Losing a loved one: how to handle Christmas after the death of a child
Christmas is one of the most important events of the year. There is so much tradition, preparation and union of families that it becomes a really important event in the family calendar. Christmas is planned weeks and sometimes months in advance and when children are around, then the focus on creating a beautiful Christmas for them is huge: bring the tree, decorate the tree and the living room (or the whole! the house!), writing letters to Santa, Christmas gift lists, Christmas shopping, menu planning, grocery shopping, making cookies, baking and decorating the cake, steaming Christmas puddings, baking special tree hanging cookies … the list is endless. So what about Christmas after the loss of a child? How does the family manage?
For those who suffer the loss of a child, Christmas can be a time of intense sadness and loneliness. Whether you are with others or alone in this moment, the sense of separation and loneliness is enormous because the sense of loss is almost unbearable.
This time of year is likely to be one of the hardest you will have to endure. And because you are reuniting with a family that you may not have seen in a while, it can be difficult for both sides to know where the boundaries are and whether it is okay to talk about the missing child. As you think ahead, there are some strategies you can put into practice to help you get through Christmas. This is what I suggest:
- Decide as a family (your everyday household) how you would like to spend Christmas this year. Don’t feel obligated to join the festivities and act like nothing happened. You may feel that it would be more supportive for you to spend a peaceful Christmas together. Similarly, you can enjoy being surrounded by a loving family right now and the opportunity to reunite with more distant family members. The important thing is to talk about this together and make the decision together.
- Don’t offer to host Christmas this year.. Be nice to yourself and your family by keeping Christmas manageable. Adding the stress of having a couple of other families to feed for 1 day or more is not advisable at this stage. Either make Christmas small and in your own home or allow someone else to host your family.
- Keep in mind that you may not have the ability to do everything you regularly do in preparation for Christmas., consider preparing a shortened version in terms of things to do. You may find that you can’t cope with crowded stores because it’s too stressful, so consider buying gifts or food online and having it shipped to you.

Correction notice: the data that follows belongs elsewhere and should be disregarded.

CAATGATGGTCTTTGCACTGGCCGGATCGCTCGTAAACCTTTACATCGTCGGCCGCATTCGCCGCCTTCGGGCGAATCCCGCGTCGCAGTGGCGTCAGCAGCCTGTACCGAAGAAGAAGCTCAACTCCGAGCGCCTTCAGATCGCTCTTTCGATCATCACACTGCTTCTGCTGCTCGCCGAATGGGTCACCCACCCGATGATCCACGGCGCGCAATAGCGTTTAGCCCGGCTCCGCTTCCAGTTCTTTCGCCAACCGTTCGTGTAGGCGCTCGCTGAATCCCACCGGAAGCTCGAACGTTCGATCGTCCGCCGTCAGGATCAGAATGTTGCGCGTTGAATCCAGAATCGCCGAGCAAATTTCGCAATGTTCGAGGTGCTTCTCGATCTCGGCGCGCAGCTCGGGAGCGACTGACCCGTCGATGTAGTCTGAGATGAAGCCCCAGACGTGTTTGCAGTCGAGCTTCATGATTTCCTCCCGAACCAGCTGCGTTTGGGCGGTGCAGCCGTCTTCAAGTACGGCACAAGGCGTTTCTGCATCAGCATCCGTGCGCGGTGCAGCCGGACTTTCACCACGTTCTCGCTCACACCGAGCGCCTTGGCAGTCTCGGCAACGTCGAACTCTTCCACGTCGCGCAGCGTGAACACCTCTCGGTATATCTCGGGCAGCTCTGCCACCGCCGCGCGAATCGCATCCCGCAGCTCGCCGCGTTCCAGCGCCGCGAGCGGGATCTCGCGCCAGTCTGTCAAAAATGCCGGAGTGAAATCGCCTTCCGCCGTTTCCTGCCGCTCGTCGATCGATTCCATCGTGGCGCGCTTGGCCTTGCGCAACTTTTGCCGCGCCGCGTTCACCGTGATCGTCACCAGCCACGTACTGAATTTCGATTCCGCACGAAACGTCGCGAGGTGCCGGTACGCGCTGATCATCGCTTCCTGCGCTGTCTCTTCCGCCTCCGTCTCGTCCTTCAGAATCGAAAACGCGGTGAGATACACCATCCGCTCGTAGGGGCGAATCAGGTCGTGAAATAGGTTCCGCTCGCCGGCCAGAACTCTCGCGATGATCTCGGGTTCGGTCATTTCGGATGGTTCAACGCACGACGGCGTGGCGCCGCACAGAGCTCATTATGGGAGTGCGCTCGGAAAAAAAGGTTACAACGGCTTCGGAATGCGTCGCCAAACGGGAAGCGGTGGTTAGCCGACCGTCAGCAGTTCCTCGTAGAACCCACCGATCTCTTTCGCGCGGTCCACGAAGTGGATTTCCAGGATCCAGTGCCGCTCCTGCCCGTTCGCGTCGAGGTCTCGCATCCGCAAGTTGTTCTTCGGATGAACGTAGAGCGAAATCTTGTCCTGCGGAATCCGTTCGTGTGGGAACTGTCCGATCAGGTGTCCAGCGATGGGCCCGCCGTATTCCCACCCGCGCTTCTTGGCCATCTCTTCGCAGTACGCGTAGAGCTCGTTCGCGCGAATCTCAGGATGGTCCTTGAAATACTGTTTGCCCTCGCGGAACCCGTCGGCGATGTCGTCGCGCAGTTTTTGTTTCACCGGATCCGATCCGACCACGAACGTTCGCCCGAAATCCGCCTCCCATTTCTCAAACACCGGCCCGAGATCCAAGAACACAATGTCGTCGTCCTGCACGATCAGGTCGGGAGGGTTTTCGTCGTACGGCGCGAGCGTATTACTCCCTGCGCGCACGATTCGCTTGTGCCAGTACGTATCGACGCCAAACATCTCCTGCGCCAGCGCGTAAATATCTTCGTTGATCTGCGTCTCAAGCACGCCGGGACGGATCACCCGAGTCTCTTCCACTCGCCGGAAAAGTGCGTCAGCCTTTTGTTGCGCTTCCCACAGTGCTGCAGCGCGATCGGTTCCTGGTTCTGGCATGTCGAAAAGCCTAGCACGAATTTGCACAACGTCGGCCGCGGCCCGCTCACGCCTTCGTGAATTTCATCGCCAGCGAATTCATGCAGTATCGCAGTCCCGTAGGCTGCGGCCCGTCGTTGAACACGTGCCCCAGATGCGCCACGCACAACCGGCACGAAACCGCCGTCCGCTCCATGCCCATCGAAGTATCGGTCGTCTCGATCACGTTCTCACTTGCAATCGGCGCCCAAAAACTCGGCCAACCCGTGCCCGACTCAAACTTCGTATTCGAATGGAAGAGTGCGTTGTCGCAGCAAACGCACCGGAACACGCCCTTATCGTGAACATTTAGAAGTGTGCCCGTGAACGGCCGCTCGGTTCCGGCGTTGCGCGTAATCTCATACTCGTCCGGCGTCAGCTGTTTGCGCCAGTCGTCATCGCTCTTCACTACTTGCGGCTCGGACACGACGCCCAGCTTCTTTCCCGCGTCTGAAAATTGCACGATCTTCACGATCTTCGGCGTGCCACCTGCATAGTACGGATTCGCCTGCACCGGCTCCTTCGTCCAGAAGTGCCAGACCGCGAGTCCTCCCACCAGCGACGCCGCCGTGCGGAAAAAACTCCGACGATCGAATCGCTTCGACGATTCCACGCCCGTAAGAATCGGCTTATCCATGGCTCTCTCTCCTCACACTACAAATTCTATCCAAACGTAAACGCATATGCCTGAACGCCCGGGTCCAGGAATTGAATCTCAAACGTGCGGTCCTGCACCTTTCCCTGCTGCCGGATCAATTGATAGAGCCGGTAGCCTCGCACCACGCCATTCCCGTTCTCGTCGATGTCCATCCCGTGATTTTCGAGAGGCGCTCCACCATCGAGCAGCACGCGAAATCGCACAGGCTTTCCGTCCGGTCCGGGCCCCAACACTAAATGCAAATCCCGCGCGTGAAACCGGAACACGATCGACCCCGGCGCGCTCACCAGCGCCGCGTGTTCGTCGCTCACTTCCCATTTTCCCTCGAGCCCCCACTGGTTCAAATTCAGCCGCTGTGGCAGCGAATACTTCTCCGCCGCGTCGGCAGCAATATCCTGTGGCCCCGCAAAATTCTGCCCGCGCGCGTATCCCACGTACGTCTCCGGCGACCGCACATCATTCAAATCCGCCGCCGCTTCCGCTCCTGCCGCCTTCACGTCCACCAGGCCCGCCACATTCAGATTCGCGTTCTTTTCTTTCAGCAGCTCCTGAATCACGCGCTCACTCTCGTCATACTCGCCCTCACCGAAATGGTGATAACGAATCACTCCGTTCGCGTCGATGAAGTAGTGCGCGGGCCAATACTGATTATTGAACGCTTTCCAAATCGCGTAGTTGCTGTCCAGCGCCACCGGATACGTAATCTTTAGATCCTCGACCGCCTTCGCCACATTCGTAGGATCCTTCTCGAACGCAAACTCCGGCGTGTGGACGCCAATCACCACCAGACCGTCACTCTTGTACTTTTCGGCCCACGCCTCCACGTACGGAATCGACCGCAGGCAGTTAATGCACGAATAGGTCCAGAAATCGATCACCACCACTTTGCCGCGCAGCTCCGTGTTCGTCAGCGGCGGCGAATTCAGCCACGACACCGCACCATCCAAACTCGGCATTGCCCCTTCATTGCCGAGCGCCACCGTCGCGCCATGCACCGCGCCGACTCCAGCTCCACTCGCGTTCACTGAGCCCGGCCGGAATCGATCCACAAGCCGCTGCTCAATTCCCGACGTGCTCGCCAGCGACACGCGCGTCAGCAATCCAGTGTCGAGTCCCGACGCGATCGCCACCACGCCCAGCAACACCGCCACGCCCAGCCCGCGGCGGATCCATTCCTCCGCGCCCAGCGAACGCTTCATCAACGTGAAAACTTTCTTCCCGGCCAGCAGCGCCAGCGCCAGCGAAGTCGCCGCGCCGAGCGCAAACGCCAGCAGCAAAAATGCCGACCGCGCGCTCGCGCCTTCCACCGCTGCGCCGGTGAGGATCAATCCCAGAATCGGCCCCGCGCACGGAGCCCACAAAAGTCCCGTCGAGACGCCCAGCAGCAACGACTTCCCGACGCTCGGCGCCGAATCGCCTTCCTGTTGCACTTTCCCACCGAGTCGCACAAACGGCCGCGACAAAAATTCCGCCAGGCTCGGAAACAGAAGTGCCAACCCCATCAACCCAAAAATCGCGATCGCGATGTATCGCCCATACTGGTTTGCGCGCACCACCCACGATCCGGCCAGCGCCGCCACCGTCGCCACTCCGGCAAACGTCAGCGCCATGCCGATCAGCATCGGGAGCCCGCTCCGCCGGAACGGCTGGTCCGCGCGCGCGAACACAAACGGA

- Decide as a family how you want to include the lost child at Christmas this year.. You may find it helpful to create a special place in your home that is dedicated to the lost child; Lighting a candle every day will provide a focus in this place and anyone can use it to sit quietly and remember the loved one.
- Take some time to be outside. Whether you’re with your extended family or alone, take some time for a gentle walk outside. This will help you free yourself from the festivities that you may feel are happening without you being fully present or engaged, and it will help you relax so that you can find yourself where you are. Of course, it’s always good to breathe fresh air after you eat your fill, but this year it’s especially important that you do so.
- If you spend time with your extended family, let them know what your needs are.. Your family can only know how to support you if you tell them. For example, explaining to them that sometimes you may need to spend some time alone and that if this happens you will quietly slip away will help them know that you are okay, but that you need to be alone. Let your family know if you want to talk about your lost child or not; this is an area that they may not know how to tackle.
- Do the right thing for you and your family. You won’t know exactly what is and isn’t manageable until the time is right, so keep this in mind and be prepared to drop all plans if your needs change. Christmas is a challenging time and the most important thing is that everyone receives the support they need. If that means disappointing other people, that’s fine. Avoid this by explaining that all the plans you are making are tentative.
- Take one step at a time. No hurry. There are no expectations. You know what really matters: follow your heart.
My thoughts are with you right now.